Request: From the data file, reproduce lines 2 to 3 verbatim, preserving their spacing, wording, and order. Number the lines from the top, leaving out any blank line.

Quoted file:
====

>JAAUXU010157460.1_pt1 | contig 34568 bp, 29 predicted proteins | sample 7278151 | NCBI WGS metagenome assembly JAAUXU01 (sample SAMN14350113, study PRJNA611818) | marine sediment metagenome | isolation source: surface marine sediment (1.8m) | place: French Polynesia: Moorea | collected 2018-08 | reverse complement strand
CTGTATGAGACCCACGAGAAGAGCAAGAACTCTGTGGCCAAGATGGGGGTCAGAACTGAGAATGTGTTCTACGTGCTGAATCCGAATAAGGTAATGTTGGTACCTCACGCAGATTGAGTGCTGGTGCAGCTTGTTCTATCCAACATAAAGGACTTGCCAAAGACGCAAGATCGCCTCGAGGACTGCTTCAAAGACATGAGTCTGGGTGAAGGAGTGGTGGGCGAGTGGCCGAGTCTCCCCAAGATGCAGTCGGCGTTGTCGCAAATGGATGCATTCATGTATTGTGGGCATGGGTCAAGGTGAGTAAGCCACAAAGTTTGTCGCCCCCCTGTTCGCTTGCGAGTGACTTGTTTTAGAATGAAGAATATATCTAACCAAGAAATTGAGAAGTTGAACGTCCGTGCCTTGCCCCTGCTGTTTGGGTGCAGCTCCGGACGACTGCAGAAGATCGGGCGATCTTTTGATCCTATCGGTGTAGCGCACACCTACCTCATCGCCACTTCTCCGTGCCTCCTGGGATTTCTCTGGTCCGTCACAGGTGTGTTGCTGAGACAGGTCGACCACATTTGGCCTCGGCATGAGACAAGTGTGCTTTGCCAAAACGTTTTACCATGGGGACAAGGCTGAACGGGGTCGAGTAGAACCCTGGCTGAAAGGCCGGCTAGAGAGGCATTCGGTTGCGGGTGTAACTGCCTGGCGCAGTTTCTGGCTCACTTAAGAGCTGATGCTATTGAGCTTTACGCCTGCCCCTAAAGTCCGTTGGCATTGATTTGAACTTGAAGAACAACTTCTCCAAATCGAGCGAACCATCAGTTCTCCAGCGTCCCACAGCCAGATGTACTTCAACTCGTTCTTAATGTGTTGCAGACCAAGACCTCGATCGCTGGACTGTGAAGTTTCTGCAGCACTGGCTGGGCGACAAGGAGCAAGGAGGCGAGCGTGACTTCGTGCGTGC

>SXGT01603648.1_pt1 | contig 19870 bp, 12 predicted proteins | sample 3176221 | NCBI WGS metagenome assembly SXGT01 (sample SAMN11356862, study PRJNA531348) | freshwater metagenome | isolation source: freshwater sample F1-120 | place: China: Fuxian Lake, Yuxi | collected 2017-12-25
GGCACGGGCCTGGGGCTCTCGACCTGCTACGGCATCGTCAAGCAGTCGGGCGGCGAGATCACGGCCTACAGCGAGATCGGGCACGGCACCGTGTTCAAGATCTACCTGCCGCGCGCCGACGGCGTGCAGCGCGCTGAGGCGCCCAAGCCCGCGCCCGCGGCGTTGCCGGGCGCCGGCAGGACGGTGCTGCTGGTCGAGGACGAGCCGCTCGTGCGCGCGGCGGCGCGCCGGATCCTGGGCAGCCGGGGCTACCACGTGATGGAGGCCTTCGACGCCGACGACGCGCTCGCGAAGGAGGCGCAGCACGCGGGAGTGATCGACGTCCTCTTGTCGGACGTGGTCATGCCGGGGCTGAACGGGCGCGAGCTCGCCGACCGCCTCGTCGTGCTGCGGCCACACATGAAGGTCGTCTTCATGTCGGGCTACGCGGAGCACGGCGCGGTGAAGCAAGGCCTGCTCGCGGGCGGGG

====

CTGTATGAGACCCACGAGAAGAGCAAGAACTCTGTGGCCAAGATGGGGGTCAGAACTGAGAATGTGTTCTACGTGCTGAATCCGAATAAGGTAATGTTGGTACCTCACGCAGATTGAGTGCTGGTGCAGCTTGTTCTATCCAACATAAAGGACTTGCCAAAGACGCAAGATCGCCTCGAGGACTGCTTCAAAGACATGAGTCTGGGTGAAGGAGTGGTGGGCGAGTGGCCGAGTCTCCCCAAGATGCAGTCGGCGTTGTCGCAAATGGATGCATTCATGTATTGTGGGCATGGGTCAAGGTGAGTAAGCCACAAAGTTTGTCGCCCCCCTGTTCGCTTGCGAGTGACTTGTTTTAGAATGAAGAATATATCTAACCAAGAAATTGAGAAGTTGAACGTCCGTGCCTTGCCCCTGCTGTTTGGGTGCAGCTCCGGACGACTGCAGAAGATCGGGCGATCTTTTGATCCTATCGGTGTAGCGCACACCTACCTCATCGCCACTTCTCCGTGCCTCCTGGGATTTCTCTGGTCCGTCACAGGTGTGTTGCTGAGACAGGTCGACCACATTTGGCCTCGGCATGAGACAAGTGTGCTTTGCCAAAACGTTTTACCATGGGGACAAGGCTGAACGGGGTCGAGTAGAACCCTGGCTGAAAGGCCGGCTAGAGAGGCATTCGGTTGCGGGTGTAACTGCCTGGCGCAGTTTCTGGCTCACTTAAGAGCTGATGCTATTGAGCTTTACGCCTGCCCCTAAAGTCCGTTGGCATTGATTTGAACTTGAAGAACAACTTCTCCAAATCGAGCGAACCATCAGTTCTCCAGCGTCCCACAGCCAGATGTACTTCAACTCGTTCTTAATGTGTTGCAGACCAAGACCTCGATCGCTGGACTGTGAAGTTTCTGCAGCACTGGCTGGGCGACAAGGAGCAAGGAGGCGAGCGTGACTTCGTGCGTGC

>SXGT01603648.1_pt1 | contig 19870 bp, 12 predicted proteins | sample 3176221 | NCBI WGS metagenome assembly SXGT01 (sample SAMN11356862, study PRJNA531348) | freshwater metagenome | isolation source: freshwater sample F1-120 | place: China: Fuxian Lake, Yuxi | collected 2017-12-25